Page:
Tuesday, February 19, 2013

Horsemeat fraud: the TV narrative

BBC 017-pan.jpg

Much against my better judgement, I watched both Dispatches and Panorama last night, both claiming to give the inside story on the horsemeat scandal.

I think it is fair to say that the programmes were very similar in their approach. Both sought to target supermarkets and both sought to ramp up the health scare, featuring Irish horses and the "bute" horse painkiller.

Panorama ran with the "cuts" meme, using a darkened profile of our newly retired meat inspector, telling us how reducing the hours of inspectors in cutting premises caused the adulteration of meat in a French-owned food processor, based in Luxembourg.

This was formula journalism at its worst. We were treated to an utterly stupid sequence, showing the difference between a horse and beef carcase (illustrated), but was given no inkling at all of how the horsemeat would have been used, and how thus it escaped detection during manufacture.

Even though the French government investigation is now in the public domain, we got nothing of the recent details about how Spanghero was at the heart of the fraud. Yet, as far as both programmes went, they were supposedly telling us who was "really to blame" for horse entering the food supply.

Needless to say, we got nothing of the "bigger picture", that this episode was but one example of food fraud, which is endemic in the food business, and that the system simply is not geared to detecting such fraud.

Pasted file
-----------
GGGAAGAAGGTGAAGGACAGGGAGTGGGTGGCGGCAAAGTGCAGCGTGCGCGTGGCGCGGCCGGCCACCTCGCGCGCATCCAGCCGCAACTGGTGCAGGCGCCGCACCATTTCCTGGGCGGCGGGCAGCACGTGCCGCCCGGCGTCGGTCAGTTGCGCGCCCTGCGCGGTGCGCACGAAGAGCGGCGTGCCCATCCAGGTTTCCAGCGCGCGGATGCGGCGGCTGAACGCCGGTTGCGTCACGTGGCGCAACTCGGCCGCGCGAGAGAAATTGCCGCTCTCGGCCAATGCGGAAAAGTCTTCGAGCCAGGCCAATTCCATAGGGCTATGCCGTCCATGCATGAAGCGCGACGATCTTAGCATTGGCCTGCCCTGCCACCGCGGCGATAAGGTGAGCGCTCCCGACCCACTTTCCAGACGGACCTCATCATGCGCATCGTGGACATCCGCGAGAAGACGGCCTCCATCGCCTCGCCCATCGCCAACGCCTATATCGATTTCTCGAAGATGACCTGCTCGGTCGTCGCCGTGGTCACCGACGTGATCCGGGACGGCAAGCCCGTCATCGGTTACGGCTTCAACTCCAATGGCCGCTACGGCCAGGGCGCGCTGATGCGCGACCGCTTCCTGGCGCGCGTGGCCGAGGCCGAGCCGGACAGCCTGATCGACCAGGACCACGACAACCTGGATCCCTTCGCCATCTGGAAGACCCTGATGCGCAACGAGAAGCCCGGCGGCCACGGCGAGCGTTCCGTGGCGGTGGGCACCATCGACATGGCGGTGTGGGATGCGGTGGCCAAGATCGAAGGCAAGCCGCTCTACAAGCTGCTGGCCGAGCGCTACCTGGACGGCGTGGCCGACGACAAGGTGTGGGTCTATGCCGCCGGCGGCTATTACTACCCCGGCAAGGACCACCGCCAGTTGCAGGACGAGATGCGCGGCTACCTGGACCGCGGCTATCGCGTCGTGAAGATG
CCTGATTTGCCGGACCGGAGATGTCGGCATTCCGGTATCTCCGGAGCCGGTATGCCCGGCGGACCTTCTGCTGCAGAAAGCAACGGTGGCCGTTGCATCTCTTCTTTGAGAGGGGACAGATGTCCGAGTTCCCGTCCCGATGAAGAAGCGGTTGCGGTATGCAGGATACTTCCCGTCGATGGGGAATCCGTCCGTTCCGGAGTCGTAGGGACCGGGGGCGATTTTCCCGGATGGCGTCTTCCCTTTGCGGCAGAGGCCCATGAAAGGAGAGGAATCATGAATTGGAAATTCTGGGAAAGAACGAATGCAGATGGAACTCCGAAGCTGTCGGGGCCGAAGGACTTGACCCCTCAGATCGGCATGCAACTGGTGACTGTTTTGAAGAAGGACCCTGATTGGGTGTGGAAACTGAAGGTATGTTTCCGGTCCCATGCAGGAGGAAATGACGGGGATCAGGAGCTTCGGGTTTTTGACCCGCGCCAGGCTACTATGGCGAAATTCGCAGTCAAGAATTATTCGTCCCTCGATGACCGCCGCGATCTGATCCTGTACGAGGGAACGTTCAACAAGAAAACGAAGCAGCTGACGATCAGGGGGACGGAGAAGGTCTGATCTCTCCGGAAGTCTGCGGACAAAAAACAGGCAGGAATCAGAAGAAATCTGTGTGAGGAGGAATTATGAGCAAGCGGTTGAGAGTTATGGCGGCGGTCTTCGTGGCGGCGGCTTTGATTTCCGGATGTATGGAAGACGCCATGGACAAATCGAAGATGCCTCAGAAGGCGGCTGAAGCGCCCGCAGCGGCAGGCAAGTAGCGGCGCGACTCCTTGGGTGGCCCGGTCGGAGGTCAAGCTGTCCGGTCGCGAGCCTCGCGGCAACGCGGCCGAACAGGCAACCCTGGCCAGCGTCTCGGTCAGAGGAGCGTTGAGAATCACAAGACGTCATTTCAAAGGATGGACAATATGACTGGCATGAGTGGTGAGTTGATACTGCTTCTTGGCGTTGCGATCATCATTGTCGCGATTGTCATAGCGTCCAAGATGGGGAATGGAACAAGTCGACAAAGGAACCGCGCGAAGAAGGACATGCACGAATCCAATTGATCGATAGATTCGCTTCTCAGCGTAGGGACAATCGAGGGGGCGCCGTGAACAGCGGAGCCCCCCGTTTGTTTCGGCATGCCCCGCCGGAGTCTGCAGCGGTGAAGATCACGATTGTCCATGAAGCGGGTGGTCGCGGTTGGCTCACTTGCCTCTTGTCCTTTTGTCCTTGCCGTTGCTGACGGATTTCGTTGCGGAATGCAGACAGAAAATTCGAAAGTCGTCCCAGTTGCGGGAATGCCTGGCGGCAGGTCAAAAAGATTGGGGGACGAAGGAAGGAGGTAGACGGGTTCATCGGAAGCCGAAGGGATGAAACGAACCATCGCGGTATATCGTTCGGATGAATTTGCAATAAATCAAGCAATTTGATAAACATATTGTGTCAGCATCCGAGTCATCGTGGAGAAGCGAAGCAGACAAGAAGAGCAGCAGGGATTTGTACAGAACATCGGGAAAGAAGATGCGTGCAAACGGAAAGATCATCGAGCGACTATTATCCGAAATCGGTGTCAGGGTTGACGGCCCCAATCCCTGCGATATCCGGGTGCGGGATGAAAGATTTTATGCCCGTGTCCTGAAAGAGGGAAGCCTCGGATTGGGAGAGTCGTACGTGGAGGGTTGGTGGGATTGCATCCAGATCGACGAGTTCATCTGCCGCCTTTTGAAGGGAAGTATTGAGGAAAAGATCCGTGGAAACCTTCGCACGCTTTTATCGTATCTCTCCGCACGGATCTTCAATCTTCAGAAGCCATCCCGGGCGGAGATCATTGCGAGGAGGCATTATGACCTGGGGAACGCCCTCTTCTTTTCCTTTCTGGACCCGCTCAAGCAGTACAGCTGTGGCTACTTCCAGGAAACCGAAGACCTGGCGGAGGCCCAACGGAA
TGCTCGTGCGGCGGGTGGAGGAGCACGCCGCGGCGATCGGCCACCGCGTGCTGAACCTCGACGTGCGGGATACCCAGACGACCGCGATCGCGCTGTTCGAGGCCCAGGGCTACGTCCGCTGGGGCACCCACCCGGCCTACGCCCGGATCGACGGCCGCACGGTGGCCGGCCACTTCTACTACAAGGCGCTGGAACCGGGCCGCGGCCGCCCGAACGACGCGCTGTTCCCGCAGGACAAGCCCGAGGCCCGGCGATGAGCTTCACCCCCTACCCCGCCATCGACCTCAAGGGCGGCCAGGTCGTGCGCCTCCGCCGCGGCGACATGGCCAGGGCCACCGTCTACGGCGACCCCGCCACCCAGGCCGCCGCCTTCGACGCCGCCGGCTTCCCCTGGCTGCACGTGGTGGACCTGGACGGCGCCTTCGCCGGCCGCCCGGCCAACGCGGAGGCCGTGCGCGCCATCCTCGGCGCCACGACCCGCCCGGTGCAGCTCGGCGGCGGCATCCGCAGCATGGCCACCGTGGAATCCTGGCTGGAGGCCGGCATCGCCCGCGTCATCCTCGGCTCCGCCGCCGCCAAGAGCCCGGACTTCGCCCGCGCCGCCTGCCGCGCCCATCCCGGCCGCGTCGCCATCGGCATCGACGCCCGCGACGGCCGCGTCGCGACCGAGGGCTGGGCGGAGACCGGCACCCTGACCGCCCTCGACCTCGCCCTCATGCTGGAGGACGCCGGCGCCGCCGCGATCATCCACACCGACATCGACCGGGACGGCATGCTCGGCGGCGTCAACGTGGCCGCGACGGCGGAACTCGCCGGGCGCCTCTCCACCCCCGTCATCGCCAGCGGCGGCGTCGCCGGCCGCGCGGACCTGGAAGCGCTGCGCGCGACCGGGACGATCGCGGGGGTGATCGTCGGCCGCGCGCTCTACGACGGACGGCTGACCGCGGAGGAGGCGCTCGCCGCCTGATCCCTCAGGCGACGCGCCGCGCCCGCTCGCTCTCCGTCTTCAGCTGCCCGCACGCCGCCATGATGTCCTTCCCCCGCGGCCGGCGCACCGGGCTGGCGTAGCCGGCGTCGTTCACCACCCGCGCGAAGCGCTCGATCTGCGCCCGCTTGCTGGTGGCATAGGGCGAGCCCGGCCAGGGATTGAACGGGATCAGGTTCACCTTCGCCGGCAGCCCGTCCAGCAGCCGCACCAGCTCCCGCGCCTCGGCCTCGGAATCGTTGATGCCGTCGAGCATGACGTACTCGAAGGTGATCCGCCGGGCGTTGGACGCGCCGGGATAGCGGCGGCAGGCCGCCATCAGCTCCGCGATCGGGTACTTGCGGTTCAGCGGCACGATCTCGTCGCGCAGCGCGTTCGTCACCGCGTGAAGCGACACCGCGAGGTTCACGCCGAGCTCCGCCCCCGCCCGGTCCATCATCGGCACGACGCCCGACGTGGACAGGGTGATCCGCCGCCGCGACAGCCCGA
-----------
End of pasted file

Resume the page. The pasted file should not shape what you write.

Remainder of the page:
Nor did we hear anything coherent of the role of the EU, despite the fact that food law is an exclusive competence. Both programmes interviewed Owen Paterson, but neither had him repeating what he has so often said elsewhere, that the EU system has prevented a more hands-on regime being used.

Panorama made extensive use of Malcolm Walker, the chief executive of UK retailer Iceland, dismissive of the scare, saying his firm did not test for horsemeat, but it did not test for cat or dog either. "You can't test for everything', the programme had him say.

For us, though, it is easier to deal with what the programmes did not say. This was food fraud spanning a period of over six months, with 750 tons of horsemeat adulterating 4.5 million meals passing through a single processor. And no-one noticed. The quality regime in the factory failed, and the official inspection regime failed. Yet neither programme seemed in the least interested as to why.

And this, of course, is only one of the adulteration episodes. The original Irish findings came from another source, and we have yet to get to the bottom of it. From one of the programmes – I can't remember which one – we got a frankly risible account of how the Irish Food Safety Authority (FSAI) "thought like a food fraudster" and somehow divined that horsemeat adulteration was the thing to look for.

Perhaps the programme researchers should have read The Groocer which retailed Owen Paterson telling the Commons that the FSAI "acted on specific intelligence" when deciding to test, despite insisting that its tests were simply part of its routine monitoring.

Perhaps then we ought to leave the last word to Paterson. As recorded by the Independent, after his meeting with the supermarkets. "They all assured me that they will not rest until they have established the full picture. There is still much to be done to find out exactly how this happened and how it can be prevented from happening again... ", he said.

Whatever else, watching either Dispatches or Panorama wouldn't have told you what happened. These programmes didn't even appear to have been interested in finding out. They had their narratives, and that's all they needed.